Development and applications of a dispersive Raman spectrometer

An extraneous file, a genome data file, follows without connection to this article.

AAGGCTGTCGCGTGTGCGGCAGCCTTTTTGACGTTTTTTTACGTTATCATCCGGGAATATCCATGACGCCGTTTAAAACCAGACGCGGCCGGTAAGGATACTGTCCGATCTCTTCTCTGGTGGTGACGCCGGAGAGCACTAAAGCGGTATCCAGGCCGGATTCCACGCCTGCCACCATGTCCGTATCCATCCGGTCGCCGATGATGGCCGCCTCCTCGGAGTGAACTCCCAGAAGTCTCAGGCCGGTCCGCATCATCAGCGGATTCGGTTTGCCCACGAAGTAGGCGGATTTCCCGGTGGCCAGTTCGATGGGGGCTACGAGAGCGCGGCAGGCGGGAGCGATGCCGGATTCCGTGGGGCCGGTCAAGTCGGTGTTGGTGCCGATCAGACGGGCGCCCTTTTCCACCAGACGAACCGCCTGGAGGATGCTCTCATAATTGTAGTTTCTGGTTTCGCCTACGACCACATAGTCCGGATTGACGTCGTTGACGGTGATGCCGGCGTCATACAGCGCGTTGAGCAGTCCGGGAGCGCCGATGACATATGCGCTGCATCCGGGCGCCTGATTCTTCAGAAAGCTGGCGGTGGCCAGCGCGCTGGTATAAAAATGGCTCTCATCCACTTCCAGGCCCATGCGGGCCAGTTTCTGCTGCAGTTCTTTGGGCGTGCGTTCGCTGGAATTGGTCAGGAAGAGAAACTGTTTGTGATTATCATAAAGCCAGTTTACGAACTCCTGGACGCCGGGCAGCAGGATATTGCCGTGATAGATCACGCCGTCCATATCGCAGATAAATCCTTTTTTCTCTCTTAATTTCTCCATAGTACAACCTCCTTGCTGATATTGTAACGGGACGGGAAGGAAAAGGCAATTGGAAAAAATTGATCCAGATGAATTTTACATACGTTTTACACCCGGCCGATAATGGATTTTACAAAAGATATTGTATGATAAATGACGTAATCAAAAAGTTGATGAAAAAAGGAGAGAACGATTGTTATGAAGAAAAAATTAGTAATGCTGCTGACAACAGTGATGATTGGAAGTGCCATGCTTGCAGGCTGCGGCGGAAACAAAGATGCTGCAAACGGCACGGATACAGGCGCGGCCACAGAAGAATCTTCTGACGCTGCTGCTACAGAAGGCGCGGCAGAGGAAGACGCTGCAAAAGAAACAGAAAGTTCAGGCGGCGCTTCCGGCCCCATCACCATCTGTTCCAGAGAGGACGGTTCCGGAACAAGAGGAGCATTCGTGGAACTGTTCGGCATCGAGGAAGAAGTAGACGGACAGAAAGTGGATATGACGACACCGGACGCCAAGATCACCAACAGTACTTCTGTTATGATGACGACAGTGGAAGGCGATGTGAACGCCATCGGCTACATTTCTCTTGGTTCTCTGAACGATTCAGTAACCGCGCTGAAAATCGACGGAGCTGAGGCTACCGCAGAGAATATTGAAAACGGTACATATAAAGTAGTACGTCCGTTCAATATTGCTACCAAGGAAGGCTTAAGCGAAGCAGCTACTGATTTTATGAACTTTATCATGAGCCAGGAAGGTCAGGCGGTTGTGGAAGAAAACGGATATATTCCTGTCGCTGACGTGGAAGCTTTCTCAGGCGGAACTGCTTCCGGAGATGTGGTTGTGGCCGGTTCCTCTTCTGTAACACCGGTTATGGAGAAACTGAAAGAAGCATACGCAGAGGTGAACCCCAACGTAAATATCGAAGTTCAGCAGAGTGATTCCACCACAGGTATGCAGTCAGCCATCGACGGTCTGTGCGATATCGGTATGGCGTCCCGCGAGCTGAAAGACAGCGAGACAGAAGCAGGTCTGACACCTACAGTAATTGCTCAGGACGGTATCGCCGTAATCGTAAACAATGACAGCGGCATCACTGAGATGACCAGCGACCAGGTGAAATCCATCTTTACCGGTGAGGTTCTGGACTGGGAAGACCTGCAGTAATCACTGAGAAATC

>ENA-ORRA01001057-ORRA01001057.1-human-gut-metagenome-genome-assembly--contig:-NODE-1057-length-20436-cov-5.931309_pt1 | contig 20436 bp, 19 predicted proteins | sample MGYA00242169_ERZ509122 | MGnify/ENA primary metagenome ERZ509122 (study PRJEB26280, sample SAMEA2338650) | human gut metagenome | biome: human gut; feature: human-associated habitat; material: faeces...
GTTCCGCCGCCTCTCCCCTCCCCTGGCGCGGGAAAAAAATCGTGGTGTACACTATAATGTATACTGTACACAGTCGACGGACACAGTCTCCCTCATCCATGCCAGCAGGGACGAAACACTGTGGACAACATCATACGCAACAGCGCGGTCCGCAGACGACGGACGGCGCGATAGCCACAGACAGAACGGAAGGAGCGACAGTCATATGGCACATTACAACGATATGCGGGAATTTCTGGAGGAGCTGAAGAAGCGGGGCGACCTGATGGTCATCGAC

The opening section describes the development of the instrument from an existing Raman spectrometer operating in the visible region with Ar-ion laser excitation. In the first part of this section the steps carried out to improve the performance of the visible Raman system are outlined. In the second part, the development of the near-IR Raman system is described. The near-IR region was used because the radiation in this region has insufficient energy to induce a molecular transition to an electronically excited state and hence cause fluorescence. The system comprised of a Nd-YAG laser as a source in conjunction with a Ge detector. In the third part, the computer programs written to increase the capabilities of the data manipulation software are described. In the second section, a comparison is made of the near-IR system with Fourier Transform Raman spectroscopy, this being the most widely used technique used today to overcome the fluorescence problem. A wide range of samples were investigated and conclusions drawn concerning the future applicability of the near-IR dispersive technique. The third section describes the applications of the dispersive system: (a) to study the complexing of BBr3 with (i) PBr3 and (ii) P4S3; (b) to study, in conjunction with IR spectroscopy, the complexing of Me2SnCl2 with a range of pyridine and quinoline derivatives.